The paper claims that: 'the Enlightenment quest for social progress, rationality and emancipation, to a large extent, gave way to the aim of maintenance of social stability and reproduction of existing social hierarchies', and argues that enlightenment thought is now 'in danger of being silenced' in schools due to the growth of religious fundamentalism. The author writes that the expansion of religious schools is creating a 'new politics of segregation within education', and warns that faith schools can promote xenophobia, racism and homophobia. The article observes that: 'When, in the name of safeguarding religious identity, young people are deprived from access to the basic premises of modern knowledge and science, religion is transformed into a force of obscurantism'.

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Religious control of schooling in England: diversity and division

S. Ward (2008), Intercultural Education, 19(4): 315–323.

This paper argues that faith schools have a negative impact on community cohesion and calls for their removal. It claims that: 'the idea that the religious ethos of faith schools improves educational performance is illusory', and argues that: 'the very definition of a faith school is that it must be exclusive and therefore divisive'. The author notes that:

There are only two distinctive features of faith schools: the curriculum and the selection of pupils. The faith school can preach and proselytize about a single religious faith, and it is allowed to select its pupils on the basis of their commitment to the faith. All other features claimed by faith schools such as a strong moral ethos, tolerance, good behaviour, high achievement are possible in a community school.

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Intercultural education: religion, knowledge and the limits of postmodernism

D. Coulby (2008), Intercultural Education, 19(4): 305–314.

This paper discusses the role of religion in school systems. After highlighting some of the destructive aspects of religion (such as the opposition of the Catholic Church to the use of contraceptives during the AIDS pandemic) the paper examines the role of knowledge and tolerance advocated in the Enlightenment, and presents a critical account of the role of religion in educational settings in various parts of the world. The author claims that this is exacerbating 'the cultural division of communities'.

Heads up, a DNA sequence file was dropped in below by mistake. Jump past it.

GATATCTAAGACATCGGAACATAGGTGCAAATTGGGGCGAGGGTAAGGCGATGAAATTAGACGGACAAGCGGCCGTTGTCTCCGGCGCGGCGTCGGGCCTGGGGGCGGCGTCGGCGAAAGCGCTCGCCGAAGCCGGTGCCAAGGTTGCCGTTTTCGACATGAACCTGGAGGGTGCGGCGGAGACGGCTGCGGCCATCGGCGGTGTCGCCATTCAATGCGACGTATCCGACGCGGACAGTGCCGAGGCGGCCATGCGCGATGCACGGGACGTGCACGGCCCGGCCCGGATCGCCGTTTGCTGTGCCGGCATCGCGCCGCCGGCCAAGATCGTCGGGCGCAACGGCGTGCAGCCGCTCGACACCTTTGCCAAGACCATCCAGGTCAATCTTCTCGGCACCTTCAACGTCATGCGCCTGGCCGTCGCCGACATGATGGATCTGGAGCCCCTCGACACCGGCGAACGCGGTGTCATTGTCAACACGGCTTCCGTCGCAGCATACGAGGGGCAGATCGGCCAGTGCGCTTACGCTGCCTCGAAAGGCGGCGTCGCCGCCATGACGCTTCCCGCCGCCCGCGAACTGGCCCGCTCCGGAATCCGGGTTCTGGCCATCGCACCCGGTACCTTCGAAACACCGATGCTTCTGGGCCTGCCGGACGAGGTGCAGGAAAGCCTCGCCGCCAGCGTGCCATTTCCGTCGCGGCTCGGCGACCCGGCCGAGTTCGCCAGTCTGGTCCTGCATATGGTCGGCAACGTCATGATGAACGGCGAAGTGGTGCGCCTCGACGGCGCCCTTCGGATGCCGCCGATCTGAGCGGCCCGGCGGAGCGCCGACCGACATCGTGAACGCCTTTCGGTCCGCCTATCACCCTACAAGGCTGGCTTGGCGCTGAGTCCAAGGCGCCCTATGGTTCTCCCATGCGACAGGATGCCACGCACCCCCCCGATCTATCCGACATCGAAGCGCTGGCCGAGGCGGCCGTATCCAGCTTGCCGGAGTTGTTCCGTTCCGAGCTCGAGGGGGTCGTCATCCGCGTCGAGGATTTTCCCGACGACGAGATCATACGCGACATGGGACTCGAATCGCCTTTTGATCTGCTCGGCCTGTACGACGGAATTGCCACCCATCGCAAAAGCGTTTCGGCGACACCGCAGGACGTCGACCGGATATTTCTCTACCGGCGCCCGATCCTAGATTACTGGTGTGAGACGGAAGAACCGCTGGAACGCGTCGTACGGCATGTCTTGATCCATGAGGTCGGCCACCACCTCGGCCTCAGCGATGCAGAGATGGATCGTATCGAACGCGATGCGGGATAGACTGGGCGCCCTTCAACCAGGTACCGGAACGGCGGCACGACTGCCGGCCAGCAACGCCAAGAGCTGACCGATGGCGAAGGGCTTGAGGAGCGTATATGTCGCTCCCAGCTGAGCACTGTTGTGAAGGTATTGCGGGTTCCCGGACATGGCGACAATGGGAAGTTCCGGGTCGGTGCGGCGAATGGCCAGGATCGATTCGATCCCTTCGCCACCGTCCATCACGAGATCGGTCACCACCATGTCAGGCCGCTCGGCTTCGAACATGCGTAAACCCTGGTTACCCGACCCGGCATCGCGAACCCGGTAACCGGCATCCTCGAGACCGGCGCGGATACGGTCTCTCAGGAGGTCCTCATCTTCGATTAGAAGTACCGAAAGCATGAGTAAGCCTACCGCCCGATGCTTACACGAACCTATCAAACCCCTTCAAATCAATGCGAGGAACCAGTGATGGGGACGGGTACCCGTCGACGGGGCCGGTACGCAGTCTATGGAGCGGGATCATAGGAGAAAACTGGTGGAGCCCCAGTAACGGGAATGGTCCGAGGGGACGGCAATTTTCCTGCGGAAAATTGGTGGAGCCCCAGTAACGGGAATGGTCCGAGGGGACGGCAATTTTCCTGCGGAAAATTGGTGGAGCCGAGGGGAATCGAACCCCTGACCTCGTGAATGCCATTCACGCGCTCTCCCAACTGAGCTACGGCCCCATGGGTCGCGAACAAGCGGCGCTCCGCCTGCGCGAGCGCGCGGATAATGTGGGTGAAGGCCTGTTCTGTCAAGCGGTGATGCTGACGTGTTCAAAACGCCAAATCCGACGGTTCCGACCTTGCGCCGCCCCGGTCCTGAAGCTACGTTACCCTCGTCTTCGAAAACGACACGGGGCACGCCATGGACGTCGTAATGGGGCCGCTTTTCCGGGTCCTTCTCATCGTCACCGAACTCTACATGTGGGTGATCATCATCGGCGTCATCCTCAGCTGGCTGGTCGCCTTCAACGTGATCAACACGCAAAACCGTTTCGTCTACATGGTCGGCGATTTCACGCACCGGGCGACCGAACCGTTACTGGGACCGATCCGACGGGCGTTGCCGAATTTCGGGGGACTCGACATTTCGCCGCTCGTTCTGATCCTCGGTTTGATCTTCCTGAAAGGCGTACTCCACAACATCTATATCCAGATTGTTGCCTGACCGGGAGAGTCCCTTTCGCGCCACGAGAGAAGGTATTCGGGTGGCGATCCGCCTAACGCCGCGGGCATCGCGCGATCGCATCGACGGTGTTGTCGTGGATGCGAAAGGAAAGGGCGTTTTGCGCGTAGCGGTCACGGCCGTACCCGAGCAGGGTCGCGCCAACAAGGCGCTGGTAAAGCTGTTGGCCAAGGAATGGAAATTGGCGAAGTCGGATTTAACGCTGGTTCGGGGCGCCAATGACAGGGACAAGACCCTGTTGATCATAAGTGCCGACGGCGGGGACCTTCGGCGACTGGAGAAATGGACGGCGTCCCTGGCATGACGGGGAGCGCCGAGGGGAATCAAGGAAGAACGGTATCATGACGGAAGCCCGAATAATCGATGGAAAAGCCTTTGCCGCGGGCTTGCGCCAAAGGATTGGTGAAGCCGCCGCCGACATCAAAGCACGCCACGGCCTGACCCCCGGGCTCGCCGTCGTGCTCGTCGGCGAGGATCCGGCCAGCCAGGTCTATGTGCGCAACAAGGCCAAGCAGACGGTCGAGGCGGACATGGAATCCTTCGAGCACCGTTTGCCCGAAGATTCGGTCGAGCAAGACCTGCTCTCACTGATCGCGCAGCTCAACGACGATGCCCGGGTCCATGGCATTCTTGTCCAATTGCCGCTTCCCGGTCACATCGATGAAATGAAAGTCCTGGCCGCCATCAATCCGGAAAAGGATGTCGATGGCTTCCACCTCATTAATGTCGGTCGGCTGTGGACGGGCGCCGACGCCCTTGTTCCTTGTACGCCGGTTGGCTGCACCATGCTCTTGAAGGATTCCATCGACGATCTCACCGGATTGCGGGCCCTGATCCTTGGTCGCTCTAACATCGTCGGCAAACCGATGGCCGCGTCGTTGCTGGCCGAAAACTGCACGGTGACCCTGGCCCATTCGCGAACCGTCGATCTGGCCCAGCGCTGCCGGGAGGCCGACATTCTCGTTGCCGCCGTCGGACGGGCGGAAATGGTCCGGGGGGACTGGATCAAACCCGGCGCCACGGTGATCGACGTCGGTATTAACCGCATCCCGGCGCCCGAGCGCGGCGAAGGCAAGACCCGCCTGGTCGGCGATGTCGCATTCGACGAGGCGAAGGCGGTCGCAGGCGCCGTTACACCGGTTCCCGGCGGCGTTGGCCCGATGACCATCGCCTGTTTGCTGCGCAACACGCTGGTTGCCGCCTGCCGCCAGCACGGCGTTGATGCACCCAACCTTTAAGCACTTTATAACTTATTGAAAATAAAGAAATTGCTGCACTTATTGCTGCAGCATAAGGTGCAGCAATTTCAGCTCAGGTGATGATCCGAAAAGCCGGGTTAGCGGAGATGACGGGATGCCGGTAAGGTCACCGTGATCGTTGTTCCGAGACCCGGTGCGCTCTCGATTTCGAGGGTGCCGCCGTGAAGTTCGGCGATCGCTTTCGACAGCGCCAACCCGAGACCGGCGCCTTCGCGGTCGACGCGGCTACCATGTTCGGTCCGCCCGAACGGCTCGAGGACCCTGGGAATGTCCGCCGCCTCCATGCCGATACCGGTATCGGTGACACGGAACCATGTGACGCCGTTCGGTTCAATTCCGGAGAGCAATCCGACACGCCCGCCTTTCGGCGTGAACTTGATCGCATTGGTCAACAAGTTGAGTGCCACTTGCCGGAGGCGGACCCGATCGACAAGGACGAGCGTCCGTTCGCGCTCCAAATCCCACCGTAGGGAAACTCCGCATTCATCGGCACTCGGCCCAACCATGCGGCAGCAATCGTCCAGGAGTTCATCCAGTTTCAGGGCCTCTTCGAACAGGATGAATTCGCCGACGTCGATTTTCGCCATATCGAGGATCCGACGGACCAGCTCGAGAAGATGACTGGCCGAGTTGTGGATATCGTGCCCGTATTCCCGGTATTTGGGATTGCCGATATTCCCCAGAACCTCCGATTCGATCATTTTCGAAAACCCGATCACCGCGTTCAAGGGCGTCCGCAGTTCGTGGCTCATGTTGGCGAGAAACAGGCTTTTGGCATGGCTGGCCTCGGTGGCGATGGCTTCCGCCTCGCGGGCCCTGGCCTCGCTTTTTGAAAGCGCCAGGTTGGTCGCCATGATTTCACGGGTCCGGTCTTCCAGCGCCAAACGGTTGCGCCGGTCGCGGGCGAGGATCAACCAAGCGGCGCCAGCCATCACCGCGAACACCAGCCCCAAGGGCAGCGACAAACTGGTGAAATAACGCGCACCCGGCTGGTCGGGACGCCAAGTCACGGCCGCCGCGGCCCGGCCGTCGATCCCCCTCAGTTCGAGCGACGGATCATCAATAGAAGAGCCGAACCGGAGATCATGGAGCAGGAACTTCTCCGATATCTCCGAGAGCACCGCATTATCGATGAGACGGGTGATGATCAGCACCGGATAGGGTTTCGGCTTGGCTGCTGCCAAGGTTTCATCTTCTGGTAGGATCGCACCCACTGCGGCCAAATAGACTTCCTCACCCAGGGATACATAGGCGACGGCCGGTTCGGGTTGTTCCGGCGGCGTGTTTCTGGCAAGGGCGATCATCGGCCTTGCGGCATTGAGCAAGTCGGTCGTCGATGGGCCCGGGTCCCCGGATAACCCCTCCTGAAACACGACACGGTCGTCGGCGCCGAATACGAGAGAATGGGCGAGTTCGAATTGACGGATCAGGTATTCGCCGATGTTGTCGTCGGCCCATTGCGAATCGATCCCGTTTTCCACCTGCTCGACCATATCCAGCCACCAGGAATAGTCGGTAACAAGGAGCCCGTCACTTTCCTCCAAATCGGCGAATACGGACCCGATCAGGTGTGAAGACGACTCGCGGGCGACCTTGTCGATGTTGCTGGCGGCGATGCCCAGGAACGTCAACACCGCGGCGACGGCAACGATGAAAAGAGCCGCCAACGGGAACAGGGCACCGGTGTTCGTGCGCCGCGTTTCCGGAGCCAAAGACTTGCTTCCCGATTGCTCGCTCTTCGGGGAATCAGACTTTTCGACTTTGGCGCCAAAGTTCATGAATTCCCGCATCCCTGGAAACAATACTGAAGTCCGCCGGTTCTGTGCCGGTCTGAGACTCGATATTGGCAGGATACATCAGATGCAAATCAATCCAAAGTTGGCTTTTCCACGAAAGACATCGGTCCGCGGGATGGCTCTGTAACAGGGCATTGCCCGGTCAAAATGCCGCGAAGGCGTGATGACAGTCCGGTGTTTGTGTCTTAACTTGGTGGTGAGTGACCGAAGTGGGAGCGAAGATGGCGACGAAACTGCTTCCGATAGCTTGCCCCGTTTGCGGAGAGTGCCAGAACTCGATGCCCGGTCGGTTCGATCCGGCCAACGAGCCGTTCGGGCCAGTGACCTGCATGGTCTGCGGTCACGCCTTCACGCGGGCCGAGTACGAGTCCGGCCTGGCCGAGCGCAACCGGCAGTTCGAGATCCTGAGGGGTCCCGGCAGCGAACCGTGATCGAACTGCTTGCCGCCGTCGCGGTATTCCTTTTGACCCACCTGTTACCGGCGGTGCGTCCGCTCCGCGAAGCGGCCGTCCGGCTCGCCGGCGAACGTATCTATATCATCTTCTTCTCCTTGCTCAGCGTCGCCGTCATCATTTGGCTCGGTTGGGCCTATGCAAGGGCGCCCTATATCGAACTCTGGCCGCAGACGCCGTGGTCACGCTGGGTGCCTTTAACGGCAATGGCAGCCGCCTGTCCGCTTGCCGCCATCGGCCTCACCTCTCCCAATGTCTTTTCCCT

The paper argues that schools and universities are 'one of the main sites for the production and reproduction of religion', particularly when this involves the teaching of religion and religiously inscribed versions of history, and claims that: 'Religious nationalism still thrives in the schools of the UK'. It goes on to criticise the expansion of faith schools under the governments of New Labour, claiming that this 'adds an important additional divide in communities already fractured along the lines of race', and takes issue with claims about the popularity of faith schools, claiming that: 'a significant majority of people would prefer religious institutions to be kept out of schools'.

The paper concludes by considering the challenge that the institutionalisation of religion in schools poses to intercultural education and to postmodernity.

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This paper is also freely available as a Word document from the University of Athens institutional repository.

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Spiritual development in church schools – a survey of Welsh head teachers’ perceptions

G. Davies (2007), International Journal of Children's Spirituality, 12(3): 307–324.

This article reports on a survey of attitudes towards 'spiritual development' by the head teachers of church primary schools in Wales. Although there is a shared agreement on the meaning of the term 'spiritual development', with high levels of agreement on statements such as developing 'an ability to relate to others' (100%), 'a sense of community' (99%) and 'a personal identity' (98%), explicitly Christian elements are also strongly present. In total, 83% of head teachers agree with the view that spiritual development for pupils in church schools should mean 'developing Christian beliefs' and 79% agree that it should refer to 'exploring Christian spirituality'. In contrast, the view that this means 'exploring the spiritual within non-Christian faiths' is accepted by 53% of respondents.

The survey also finds that 66% of head teachers feel that church schools 'should provide opportunities for spiritual development in all subjects of the curriculum and not just RE and worship', and 54% agree that 'spirituality cannot be divorced from religion'. Just 9% of head teachers agree with the view that: 'Promoting spiritual development should be left to the home and the church and not be the province of schools'.

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Never mind the evidence: Blair's obsession with faith schools

D. Gillard (2007), Education in England.